The first image we encounter in America, We Call Your Name: Poetry of Resistance and Resilience (203 pages; Sixteen Rivers Press) is that of Lady Liberty in the midst of a grey fog; it’s unclear as to whether she is receding or emerging.
The editors have stated that the impetus for this anthology was a desire to help unify the country after the 2016 Presidential Election. The Trump Administration symbolizes the oppression that these poets are resisting; the collection acknowledges that the election woke up many people who had grown politically complacent.
For this anthology, Sixteen Rivers Press, a shared work-collective of Northern California poets, gathered material from writers of numerous backgrounds and eras. To produce a democratic work that responds to the “cultural, moral, and political rifts that now divide our country,” they sought “poems of resistance and resilience, witness and vision, that embody what it means to be a citizen in a time when our democracy is threatened.”
From Virgil and Dante and Shakespeare to Pablo Neruda, Po Chu-I, and Thursday’s just posted “Poem-a-Day,” the vast array of voices is inspiring. Many of these poems touch on themes of land, belonging, and truth, yet the spirit of resistance imbues every selection , no matter the era—although it is disheartening that we are still asking the same questions without finding any lasting answers. America, We Call Your Name reminds us that the conviction of resistance is timeless and inevitable.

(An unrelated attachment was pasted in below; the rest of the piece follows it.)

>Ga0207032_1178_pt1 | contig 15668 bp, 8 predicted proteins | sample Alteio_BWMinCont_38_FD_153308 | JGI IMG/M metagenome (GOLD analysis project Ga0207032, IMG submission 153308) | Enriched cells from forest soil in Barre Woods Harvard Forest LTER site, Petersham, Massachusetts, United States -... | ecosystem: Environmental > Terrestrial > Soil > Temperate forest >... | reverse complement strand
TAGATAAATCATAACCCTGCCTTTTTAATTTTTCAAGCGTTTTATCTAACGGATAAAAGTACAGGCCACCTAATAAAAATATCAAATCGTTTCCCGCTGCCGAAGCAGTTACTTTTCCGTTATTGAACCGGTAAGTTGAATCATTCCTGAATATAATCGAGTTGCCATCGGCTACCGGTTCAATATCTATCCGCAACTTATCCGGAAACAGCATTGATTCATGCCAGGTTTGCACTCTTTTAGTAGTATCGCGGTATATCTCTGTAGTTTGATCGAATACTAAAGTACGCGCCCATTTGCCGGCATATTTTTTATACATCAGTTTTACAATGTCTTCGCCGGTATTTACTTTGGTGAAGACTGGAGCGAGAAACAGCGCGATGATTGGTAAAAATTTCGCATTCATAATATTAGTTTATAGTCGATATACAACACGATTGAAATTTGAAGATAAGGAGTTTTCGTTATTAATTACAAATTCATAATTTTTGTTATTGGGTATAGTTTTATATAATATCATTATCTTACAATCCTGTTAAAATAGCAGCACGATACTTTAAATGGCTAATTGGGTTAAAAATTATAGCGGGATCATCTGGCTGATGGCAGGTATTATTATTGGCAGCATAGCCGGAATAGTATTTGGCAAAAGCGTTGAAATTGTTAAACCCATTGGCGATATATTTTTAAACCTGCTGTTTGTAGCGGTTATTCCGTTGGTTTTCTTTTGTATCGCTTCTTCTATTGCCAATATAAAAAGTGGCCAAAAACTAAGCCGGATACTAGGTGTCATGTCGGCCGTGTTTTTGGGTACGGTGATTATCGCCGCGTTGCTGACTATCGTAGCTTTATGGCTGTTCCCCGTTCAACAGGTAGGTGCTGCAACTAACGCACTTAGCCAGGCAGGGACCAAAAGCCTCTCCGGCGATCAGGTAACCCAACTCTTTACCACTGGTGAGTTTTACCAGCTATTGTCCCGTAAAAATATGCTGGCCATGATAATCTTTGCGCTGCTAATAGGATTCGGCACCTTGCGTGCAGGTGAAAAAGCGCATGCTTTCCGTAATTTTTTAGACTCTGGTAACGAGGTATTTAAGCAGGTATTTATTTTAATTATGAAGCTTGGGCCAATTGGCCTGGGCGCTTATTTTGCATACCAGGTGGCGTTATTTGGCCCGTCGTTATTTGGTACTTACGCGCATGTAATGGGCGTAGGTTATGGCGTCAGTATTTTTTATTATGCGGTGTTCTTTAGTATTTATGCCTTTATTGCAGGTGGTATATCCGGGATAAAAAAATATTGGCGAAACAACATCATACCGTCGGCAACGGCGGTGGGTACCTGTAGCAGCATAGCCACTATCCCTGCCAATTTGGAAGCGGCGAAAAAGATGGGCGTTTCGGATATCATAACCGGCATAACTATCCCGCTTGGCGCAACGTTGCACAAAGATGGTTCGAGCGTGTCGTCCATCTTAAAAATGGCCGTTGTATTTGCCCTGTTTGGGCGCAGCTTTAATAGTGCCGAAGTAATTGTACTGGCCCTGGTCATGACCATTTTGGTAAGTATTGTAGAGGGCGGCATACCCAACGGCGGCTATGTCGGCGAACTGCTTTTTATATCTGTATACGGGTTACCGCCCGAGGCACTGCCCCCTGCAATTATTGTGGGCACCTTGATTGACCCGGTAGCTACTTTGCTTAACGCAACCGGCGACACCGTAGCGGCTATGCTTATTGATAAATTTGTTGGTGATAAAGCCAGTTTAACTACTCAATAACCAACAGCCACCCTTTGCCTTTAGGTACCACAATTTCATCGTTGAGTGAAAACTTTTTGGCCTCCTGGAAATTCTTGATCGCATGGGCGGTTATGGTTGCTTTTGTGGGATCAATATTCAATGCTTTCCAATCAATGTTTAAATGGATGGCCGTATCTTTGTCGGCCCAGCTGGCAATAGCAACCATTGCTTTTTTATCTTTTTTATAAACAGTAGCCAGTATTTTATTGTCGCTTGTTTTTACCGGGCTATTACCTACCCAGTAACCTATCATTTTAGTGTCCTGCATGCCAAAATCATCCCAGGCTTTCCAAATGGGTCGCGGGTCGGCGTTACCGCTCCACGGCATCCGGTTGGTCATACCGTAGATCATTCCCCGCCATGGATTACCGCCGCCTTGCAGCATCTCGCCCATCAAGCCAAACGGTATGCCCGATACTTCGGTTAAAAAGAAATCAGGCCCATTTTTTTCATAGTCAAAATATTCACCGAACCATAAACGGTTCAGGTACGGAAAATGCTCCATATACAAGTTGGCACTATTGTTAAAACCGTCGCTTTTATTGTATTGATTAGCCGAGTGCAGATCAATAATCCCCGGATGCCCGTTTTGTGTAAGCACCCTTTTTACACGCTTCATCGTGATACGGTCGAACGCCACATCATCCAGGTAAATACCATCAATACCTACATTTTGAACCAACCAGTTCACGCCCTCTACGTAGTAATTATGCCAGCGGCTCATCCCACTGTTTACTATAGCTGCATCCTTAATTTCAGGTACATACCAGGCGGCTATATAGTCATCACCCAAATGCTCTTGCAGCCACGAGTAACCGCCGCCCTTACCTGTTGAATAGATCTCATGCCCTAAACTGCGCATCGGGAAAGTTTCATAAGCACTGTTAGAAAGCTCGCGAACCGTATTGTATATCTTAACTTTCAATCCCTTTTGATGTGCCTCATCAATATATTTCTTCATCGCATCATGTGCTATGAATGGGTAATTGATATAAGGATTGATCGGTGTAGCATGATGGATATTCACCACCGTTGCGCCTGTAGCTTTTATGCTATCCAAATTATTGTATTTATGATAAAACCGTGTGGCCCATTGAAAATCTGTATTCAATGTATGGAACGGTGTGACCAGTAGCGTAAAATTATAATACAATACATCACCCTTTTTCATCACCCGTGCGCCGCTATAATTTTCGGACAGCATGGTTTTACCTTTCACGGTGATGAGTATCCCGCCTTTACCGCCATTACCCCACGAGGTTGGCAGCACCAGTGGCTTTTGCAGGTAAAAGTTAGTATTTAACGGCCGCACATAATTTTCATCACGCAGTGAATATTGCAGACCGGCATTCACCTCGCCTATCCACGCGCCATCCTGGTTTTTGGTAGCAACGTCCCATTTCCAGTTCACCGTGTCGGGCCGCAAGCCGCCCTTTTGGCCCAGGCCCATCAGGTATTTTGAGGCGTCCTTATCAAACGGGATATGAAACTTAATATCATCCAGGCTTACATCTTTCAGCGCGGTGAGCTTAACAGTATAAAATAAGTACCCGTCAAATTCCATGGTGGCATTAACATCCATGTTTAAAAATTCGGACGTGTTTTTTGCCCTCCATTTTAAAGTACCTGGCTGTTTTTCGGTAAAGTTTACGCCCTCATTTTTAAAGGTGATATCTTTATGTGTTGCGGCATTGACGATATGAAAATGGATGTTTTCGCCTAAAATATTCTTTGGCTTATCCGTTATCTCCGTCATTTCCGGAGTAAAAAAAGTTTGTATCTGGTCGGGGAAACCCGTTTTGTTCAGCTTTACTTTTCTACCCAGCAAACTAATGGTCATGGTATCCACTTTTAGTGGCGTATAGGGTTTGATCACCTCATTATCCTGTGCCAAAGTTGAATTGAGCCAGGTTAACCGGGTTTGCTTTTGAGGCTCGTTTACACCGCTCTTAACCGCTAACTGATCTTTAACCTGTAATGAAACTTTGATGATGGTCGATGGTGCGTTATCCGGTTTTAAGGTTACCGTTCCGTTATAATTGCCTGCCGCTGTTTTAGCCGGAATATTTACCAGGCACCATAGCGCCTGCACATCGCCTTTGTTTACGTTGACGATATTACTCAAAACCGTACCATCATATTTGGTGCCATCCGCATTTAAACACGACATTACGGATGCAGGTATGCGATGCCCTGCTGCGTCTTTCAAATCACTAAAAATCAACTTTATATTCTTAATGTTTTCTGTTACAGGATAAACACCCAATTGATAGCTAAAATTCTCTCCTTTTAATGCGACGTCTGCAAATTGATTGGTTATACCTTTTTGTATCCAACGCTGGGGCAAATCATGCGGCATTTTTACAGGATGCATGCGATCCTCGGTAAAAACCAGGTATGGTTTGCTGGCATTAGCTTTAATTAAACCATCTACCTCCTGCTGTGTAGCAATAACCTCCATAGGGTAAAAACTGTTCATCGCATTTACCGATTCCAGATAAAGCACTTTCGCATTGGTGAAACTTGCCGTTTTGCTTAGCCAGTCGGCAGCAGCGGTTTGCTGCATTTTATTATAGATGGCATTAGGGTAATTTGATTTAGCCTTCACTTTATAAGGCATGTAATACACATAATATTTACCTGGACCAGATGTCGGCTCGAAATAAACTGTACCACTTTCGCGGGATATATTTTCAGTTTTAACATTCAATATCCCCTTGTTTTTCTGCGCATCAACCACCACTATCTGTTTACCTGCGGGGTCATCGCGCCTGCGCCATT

Frank Bidart’s poem “Mourning where we thought we were” arrives early in the collection:
Always get the last word.
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therefore, thank you Lord/
Whose Bounty Proceeds by Paradox,/
For showing us we have failed to change.
This despondent sentiment lingers through many of the poems. In “Money,” Jane Mead asks, How did the earth come to belong to humans?
But it wasn’t possible –by then the water didn’t belong to the salmon anymore, by then
The water didn’t belong the river.
The water didn’t belong to the water.
Like the layers of a geological formation, the questions these poems ask exist in sedimentary sympathy. Centuries before our current moment, Dante also wrote in the spirit of resistance. The anthology features an excerpt of Dante’s Paradiso – from the moment in the epic trilogy when he faces exile from Heaven.
You shall leave behind all you most dearly love/
and that shall be the arrow first loosed from the exile’s bow.
These words are already poignant within the diegetic context of the poem, but they bear even more emotional weight with the knowledge the author himself was condemned to exile. Dante knew the pain of losing one’s home in the wake of oppressive regimes. He also wrote the Commedia in Italian: the vulgar language, the language of the people.
Dean Rader writes, “[Poems] are the instruments of the people, not the palace.” Each poem is a voice raised against the hegemonic castle of oppressive societal structures, joining together in a symphony of resilience. From ancient to contemporary voices, the poet’s essence remains constant: we ask questions. To the extant power systems, we ask why. Art does not acquiesce – it rebels.
Emma Lazarus composes a vision of the Statue of Liberty. She writes:
A mighty woman whose flame/
is imprisoned lightning, and her name/
Mother of Exiles. From her beacon-hand/
Glows world-wide welcome; her mild eyes command/
The air-bridged harbor that twin cities frame
America, We Call Your Name invites us to think for ourselves: do we view the future as the Statue of Liberty emerging from her cage of fog, or is she disappearing into the shroud? The existence of the anthology itself – a collaboration of passionate humans – may compel us to see Lady Liberty coming out of the fog, continuing in her resistance even in the midst of seemingly inescapable despair. Without hope, there is little to hold on to. As we struggle in search of the strength to carry on, the work of great poets like those in this anthology might serve as a beacon guiding our way.